Thesp Jalil Lespert (“Tell No One”) makes a confident feature helming debut with “24 Bars,” a four-character study of emotionally crippled souls who meet by chance on Christmas Eve. Though the subject isn’t new, Lespert’s studied yet free-feeling construction, lensed largely at close range, keeps interest focused throughout unexpected twists and turns. Title, sometimes given as “24 Measures,” alludes to twice the traditional 12-bar blues chord, paralleled in the assured, jazz-like combination of solos and ensemble. While it’s unlikely to sweep the charts, pic should do respectable biz at home, with possible breakout in art cinemas.
Down-at-the-heel peroxide-blonde prostitute Helly (Lubna Azabal, “Paradise Now”) needs money and a fix when she wakes up in a john’s apartment the morning of Christmas Eve. Her pimp humiliates her, her son’s caretakers won’t let her see him until the next day, and she’s about ready to collapse in despair when she gets into the off-duty taxi of cabbie Didier (Benoit Magimel).
First seen in fevered prayer, Didier starts his day by robbing his workplace and heading over to the strip joint where Helly works, but all his cash-waving just gets him tossed on his ear. He decides Helly will fit the bill, paying her to pretend she’s his fiancee while he presents her to his hospitalized, comatose dad.
Following a spectacularly unexpected and beautifully handled denouement, Helly meets conflicted lesbian Marie (Berangere Allaux), seething from an encounter with her monumentally self-obsessed mother (Marisa Berenson, in a very brief role). Marie and Helly wind up in a disco with Chris (Sami Bouajila), himself reeling from an emotional encounter with jazz musician Marcus Briggs (Archie Shepp), whose criticism of Chris’ father years earlier led to the latter’s suicide.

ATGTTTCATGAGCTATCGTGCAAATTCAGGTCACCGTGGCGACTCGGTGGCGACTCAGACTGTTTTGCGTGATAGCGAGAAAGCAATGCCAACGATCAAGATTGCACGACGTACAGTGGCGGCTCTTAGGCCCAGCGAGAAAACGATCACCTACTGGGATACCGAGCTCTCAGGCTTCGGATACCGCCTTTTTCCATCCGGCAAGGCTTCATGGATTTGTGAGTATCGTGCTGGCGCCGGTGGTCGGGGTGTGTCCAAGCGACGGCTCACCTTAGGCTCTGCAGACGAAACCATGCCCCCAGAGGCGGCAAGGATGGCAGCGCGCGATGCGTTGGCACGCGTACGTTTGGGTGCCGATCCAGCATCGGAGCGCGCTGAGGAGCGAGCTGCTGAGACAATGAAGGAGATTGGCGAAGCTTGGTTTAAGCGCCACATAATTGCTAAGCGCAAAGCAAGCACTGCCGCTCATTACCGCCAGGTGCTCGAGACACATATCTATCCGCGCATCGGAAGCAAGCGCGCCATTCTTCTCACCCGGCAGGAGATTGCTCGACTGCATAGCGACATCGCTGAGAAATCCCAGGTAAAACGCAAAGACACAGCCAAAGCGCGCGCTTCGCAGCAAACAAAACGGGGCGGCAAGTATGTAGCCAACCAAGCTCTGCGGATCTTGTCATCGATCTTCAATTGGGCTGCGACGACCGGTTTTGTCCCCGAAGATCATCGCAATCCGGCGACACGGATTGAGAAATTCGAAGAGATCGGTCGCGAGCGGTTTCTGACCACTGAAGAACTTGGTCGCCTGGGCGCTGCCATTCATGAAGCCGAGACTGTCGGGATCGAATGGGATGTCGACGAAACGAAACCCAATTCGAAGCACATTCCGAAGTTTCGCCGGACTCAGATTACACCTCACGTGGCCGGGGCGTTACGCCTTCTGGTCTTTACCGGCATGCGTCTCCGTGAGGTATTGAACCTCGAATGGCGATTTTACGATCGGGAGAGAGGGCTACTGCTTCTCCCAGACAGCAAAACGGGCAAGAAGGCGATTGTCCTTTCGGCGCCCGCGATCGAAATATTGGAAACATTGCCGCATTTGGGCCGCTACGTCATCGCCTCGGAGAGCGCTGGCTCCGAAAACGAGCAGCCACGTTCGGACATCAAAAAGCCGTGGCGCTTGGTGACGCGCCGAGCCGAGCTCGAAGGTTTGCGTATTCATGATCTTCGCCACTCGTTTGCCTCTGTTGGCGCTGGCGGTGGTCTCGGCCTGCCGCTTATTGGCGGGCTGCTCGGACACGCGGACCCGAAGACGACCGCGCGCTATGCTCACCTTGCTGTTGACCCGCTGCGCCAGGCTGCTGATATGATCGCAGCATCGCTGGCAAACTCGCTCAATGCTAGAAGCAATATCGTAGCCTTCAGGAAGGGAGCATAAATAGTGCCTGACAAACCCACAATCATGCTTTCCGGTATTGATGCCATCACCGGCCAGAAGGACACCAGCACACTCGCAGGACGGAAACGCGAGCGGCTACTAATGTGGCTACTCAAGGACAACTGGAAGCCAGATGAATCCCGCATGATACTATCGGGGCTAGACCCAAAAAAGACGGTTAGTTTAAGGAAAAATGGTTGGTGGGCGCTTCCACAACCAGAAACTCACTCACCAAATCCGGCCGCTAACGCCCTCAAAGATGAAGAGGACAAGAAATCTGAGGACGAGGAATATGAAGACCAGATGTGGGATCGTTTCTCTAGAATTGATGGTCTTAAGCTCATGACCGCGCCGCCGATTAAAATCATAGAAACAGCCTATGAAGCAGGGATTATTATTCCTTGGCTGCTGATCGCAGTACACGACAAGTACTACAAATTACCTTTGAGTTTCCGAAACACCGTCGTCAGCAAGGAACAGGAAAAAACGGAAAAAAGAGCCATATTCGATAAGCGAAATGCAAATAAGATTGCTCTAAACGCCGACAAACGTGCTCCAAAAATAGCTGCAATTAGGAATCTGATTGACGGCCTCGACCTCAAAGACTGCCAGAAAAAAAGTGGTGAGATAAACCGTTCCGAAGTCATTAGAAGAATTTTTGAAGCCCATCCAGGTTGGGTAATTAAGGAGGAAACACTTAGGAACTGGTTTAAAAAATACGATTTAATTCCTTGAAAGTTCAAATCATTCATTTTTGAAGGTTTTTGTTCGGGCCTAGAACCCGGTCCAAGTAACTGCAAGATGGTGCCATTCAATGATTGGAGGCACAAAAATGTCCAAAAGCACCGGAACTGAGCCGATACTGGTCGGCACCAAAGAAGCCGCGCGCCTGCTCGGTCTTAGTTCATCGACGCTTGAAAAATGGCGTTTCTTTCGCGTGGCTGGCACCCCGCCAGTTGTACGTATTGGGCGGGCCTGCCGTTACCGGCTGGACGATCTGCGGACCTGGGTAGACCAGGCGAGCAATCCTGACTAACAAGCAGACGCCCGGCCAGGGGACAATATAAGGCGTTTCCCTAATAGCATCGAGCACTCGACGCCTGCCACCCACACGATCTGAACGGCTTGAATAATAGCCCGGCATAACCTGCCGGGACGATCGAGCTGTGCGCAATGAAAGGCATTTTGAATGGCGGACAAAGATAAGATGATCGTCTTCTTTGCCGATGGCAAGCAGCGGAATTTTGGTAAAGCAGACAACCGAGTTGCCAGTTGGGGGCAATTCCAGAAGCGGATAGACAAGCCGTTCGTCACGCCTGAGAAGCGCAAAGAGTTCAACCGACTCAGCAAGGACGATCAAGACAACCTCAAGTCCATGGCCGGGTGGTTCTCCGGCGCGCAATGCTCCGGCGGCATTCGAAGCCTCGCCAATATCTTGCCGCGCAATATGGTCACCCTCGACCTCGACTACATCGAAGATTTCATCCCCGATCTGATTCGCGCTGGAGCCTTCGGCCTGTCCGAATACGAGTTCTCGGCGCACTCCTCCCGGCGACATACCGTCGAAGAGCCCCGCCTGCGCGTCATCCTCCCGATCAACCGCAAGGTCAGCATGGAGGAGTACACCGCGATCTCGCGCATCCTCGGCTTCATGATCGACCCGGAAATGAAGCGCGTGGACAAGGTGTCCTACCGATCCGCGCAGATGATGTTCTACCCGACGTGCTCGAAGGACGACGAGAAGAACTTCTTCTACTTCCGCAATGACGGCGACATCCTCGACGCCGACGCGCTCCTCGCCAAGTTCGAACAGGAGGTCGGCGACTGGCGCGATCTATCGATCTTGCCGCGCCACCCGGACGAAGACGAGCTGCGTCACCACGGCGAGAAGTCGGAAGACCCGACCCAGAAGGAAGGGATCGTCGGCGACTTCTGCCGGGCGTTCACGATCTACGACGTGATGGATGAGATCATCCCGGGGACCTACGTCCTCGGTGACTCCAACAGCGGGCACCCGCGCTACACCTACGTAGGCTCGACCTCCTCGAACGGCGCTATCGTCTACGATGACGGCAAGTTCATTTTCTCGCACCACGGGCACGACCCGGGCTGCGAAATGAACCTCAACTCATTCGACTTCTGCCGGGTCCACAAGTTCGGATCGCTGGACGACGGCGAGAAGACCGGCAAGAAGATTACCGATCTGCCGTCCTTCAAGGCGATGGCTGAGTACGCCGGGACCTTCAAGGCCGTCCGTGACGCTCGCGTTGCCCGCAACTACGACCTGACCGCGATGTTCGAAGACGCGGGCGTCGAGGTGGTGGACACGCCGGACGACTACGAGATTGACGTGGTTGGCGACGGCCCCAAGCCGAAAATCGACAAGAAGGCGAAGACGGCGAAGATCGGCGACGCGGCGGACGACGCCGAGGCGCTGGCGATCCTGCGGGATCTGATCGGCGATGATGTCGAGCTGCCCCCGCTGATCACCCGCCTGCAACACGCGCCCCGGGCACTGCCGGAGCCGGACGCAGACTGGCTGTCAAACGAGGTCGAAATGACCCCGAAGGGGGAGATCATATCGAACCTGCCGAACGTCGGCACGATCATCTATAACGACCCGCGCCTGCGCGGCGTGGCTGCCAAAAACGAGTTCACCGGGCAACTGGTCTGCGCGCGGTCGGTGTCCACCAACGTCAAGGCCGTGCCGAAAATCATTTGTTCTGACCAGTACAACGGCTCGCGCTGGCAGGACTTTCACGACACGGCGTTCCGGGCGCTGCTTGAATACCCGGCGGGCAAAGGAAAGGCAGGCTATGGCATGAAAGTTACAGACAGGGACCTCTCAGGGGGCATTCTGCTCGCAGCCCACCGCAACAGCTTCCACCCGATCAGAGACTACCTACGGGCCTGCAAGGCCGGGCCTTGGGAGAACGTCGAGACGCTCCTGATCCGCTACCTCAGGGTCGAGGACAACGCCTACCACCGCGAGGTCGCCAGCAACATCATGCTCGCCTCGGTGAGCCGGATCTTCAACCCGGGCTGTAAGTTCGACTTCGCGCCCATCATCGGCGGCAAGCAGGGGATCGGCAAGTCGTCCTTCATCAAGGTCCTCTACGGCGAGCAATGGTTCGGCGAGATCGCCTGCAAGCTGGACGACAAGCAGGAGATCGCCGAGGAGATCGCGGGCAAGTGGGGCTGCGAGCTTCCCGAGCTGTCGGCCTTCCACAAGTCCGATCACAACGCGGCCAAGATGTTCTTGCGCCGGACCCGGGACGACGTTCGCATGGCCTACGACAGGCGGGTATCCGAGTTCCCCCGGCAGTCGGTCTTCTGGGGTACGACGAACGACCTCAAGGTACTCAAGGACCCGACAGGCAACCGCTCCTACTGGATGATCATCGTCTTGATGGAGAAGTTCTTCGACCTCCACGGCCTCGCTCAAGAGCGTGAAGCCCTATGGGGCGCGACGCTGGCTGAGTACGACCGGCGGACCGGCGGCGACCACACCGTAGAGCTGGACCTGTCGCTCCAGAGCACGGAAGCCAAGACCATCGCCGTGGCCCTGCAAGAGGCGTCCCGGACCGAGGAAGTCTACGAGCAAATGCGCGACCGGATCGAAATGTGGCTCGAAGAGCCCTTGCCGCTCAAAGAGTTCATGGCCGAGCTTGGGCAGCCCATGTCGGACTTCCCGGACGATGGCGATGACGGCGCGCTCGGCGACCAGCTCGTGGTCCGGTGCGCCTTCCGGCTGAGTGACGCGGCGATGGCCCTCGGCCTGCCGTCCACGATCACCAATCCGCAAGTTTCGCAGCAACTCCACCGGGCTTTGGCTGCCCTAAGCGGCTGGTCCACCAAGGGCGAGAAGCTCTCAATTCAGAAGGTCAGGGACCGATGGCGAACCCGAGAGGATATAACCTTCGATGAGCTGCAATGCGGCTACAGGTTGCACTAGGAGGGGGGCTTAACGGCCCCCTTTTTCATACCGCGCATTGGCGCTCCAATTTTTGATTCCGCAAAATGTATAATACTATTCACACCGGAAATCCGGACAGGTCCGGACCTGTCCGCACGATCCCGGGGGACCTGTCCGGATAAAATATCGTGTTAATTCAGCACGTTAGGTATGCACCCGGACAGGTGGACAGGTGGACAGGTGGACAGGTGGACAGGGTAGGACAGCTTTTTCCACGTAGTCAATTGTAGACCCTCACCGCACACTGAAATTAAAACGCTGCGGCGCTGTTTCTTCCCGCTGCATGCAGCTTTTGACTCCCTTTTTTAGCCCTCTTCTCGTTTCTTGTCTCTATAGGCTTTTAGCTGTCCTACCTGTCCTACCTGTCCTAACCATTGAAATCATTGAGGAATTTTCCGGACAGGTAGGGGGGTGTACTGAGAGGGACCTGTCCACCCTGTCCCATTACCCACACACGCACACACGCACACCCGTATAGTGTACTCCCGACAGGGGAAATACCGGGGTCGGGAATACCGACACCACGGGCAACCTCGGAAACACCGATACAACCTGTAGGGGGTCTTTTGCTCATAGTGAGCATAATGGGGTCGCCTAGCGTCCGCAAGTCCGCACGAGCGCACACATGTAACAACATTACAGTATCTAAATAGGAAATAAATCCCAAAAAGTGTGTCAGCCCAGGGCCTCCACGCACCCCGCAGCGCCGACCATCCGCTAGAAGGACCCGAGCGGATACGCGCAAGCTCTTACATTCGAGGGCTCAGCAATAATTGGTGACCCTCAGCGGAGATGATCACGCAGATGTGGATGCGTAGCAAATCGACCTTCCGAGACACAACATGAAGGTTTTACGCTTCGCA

If thoughts of “Eleanor Rigby” spring to mind, it’s because everyone here is deeply lonely yet desperate for some connection, often family-based. Each character gets his or her moment in the spotlight (though Chris is given short shrift, leaving an imbalance that’s never rectified), as in a free jazz performance, before merging into the cacophony of joint emotions. Auds expecting explanations will be disappointed: Lespert makes the viewer accept certain mysteries, paralleling the seemingly purposeless movement of flocks of birds he draws into the mix.
Unsurprisingly for an actor, Lespert coaxes strong perfs from everyone, with Magimel and Azabal special standouts. Any lack of originality is masked by a few truly surprising, and emotionally accurate, scenes, not to mention the distinctly claustrophobic, primarily nocturnal lensing, the camera keeping pace with the characters without ever seeming rushed or gratuitous.Music, so important both aurally and structurally, is nicely calibrated.